Monday, May 28, 2018
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NHL labor stalemate won't impact Walleye

Locked-out players wouldn't skate in ECHL


Walleye coach Nick Vitucci, left, and team captain Kyle Rogers.


The storm cloud of a potential NHL lockout should not rain on the Toledo Walleye's upcoming season.

The loss, or at least a delay, of the NHL season is looking more and more likely with labor negotiations stalled. The current collective bargaining agreement is set to expire on Sept. 15, and if a deal is not reached, the start of the regular season on Oct. 11 will be delayed.

But the ECHL season will go on as scheduled with the Walleye set to play their first game on Oct. 13.

Walleye coach Nick Vitucci, who also is the team's director of operations, said his roster would go largely unaffected by the loss of the NHL season.

"It shouldn't affect us at all," Vitucci said. "It's business as usual for us, and we're moving forward."

He said the prevailing opinion that the talent level in the minor leagues would increase due to "a trickle-down effect" would not apply to the Walleye.

Players that have NHL and American Hockey League two-way contracts would start in the AHL if the lockout occurs. And players on AHL and ECHL two-way contracts will start in the ECHL, which is two steps below the NHL.

But Toledo's affiliation agreements with the Detroit Red Wings and the Chicago Blackhawks would remain the same, according to Vitucci.

"We are prepared to get a certain amount of players," he said.

The Walleye will receive a small, set number of players from Detroit's AHL affiliate in Grand Rapids, Mich., and from Chicago's AHL affiliate in Rockford, Ill.

"I don't think it will affect us as much as people think," Vitucci said. "I know we will be getting good players from our affiliates either way."

One positive aspect that an NHL lockout would have for the Walleye players would be an increase in the number of scouts at Toledo's games.

"Pro scouts have to see games, and if they're not at an NHL game, then they will have to be at AHL or ECHL games," Vitucci said. "We should see a surge for scouts in our building. It's a great opportunity for our players to showcase their abilities."

Walleye captain Kyle Rogers, who enters his sixth year of pro hockey, said no one wants to see the loss of the NHL season.

"I hope they get back to normal, but at the same time it will open eyes to them seeing ECHL guys," Rogers said. "It could pay off for us, especially the younger guys."

The labor strife already has altered the way Vitucci and his scouts prepare for the upcoming season.

The Red Wings canceled their annual rookie camp held in Traverse City, Mich. The Blackhawks also canceled their tournament for first- and second-year players held annually in Toronto.

"Those are big events for us at our level," Vitucci said. "We would go and watch possible future Walleye players there."

Vitucci said he and his staff will attend the upcoming AHL camps which also would be unaffected by the lockout. Vitucci is familiar with the affect that an NHL lockout can have on an ECHL team.

Vitucci was coach of the Toledo Storm when the entire 2004-05 NHL season was lost due to a lockout under a similar disagreement. Back then league owners also wanted players to give up a significant amount of salary to stabilize the sport while the players' union favored more revenue sharing between teams.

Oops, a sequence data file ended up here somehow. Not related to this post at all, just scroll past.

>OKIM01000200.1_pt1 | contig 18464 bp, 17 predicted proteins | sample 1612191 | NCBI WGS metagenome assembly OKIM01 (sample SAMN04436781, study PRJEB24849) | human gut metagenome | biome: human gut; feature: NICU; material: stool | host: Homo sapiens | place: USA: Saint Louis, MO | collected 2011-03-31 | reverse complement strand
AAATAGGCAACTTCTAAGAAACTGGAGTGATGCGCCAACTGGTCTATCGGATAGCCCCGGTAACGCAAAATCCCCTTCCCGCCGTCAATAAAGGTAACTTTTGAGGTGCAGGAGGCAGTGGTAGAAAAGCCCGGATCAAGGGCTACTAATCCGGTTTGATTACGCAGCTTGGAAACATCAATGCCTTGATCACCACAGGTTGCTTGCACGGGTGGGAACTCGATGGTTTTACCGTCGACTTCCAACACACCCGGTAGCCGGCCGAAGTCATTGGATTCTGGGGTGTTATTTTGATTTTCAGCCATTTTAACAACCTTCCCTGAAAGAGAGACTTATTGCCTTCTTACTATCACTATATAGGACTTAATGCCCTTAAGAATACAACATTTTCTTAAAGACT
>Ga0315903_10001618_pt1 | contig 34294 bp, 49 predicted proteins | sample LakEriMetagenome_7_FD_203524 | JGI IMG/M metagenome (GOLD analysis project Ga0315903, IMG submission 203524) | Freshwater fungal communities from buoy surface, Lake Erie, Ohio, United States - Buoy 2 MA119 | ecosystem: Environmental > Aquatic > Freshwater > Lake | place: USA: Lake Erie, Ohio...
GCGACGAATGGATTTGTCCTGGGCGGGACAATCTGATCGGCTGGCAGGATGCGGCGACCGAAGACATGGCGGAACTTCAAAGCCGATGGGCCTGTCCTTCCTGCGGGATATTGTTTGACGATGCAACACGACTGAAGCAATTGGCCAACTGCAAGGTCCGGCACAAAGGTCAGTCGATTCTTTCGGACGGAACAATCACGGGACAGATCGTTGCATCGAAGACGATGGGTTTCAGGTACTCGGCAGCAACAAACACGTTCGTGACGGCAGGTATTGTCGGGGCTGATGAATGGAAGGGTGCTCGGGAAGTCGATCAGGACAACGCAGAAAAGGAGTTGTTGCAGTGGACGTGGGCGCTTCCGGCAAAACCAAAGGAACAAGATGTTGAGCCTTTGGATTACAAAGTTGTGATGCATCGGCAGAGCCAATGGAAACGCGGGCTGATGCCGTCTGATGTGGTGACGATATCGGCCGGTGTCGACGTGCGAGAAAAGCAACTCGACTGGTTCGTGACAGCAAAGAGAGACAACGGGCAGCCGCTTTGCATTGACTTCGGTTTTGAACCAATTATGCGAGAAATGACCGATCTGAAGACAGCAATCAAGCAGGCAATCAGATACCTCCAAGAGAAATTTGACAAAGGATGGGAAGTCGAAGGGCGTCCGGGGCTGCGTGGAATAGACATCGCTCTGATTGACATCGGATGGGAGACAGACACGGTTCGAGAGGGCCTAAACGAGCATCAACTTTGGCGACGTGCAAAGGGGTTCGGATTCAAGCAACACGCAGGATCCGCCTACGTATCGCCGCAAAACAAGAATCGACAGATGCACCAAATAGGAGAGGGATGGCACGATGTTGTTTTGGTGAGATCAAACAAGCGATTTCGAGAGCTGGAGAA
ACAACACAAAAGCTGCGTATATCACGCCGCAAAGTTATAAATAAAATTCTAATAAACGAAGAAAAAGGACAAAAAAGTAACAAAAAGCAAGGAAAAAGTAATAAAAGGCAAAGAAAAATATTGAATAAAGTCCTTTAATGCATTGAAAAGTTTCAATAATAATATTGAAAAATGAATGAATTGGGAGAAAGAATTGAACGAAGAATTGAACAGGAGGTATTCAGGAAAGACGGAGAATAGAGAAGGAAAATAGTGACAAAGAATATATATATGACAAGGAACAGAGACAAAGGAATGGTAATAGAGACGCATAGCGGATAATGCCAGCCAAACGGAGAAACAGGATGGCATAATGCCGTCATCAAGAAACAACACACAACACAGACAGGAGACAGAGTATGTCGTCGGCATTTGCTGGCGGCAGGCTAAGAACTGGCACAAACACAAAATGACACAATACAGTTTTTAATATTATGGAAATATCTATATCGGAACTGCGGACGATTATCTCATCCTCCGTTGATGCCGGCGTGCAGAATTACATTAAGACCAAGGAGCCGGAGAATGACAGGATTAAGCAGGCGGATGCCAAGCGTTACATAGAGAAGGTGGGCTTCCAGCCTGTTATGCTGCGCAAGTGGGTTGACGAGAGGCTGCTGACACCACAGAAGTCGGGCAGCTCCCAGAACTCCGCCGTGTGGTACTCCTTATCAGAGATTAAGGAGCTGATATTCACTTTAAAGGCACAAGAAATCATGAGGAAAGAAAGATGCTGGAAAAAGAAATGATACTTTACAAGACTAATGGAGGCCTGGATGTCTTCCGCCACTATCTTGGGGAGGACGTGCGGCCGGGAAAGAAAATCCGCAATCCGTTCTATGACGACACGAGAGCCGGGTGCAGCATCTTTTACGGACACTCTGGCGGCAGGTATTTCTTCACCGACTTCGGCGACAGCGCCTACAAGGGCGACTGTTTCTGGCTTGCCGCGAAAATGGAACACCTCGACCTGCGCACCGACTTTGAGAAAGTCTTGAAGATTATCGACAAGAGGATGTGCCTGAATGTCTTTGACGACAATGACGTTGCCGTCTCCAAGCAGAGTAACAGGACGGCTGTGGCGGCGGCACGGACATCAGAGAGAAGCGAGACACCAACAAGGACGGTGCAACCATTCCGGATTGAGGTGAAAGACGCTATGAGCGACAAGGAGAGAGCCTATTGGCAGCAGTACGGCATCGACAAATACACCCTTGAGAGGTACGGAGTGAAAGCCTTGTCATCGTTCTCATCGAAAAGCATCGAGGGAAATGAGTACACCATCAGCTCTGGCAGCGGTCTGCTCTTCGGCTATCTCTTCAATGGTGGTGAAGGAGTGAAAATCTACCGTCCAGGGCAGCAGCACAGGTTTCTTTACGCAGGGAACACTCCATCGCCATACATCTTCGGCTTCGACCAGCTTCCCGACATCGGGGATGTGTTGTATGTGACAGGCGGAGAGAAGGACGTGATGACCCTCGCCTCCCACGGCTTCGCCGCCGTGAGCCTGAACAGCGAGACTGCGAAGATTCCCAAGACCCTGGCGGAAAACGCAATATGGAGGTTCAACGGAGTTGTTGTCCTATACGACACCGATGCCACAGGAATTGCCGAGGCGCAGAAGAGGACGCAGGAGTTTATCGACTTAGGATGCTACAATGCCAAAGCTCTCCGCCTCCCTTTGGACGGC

"As a huge fan of hockey, I'm disappointed we're going down this path again," Vitucci said. "It's bad for the game."

But Vitucci said he didn't recall that the previous lockout had a major impact on his Storm team.

"I don't recall a surge of players being sent down to us," Vitucci said.

Many NHL players opted to play in European leagues or took the year off. The same scenario is expected if the season is canceled this year.

Yet one elite NHL player did opt to play in the ECHL during the 2004-05 lockout. Forward Scott Gomez, who had a 12-year career in the NHL, played 61 games for the Alaska Aces of the ECHL.

"I don't recall it being much more than him," Vitucci said. "That was a unique situation with him being a superstar and choosing to play at our level."

One rumor swirling around the Storm that season was that NHL forward Bryan Smolinski, a Genoa native, would join the team. "I tried really hard that year to get Bryan Smolinski because he was so respected," Vitucci said. "I know he would have loved to play in Toledo because he grew up watching hockey here. But he would have been taking a big risk playing at this level. Our league did not allow us to pay extra insurance."

Former Storm center Nick Parillo, who played for the team in 2004-05, also didn't recall the lockout having a major impact.

But he did remember the Smolinski rumor. "All I was thinking was that I was I was going to have a great right winger," Parillo said.

Parillo said he doesn't think the lockout will negatively affect the Walleye.

"But as a fan, I hate that I won't be able to watch the Wings," Parillo said. "I know the fans don't appreciate it. It's not a good thing at all."

But the NHL suspension may lead to more fans coming to Walleye games, according to Vitucci and Parillo.

"It's tough to say," Vitucci said. "I don't recall whether it benefited us back with the Storm or not. But maybe some diehard Red Wings fans will come to our games."

But Rogers pointed out that the Walleye finished second in the ECHL in overall attendance with an average crowd of 6,252 at the Huntington Center.

"We attract a lot of fans," Rogers said. "It might be tough for Red Wings fans to get into a Walleye game."

Contact Mark Monroe at:, 419-724-6354 or on Twitter @MonroeBlade

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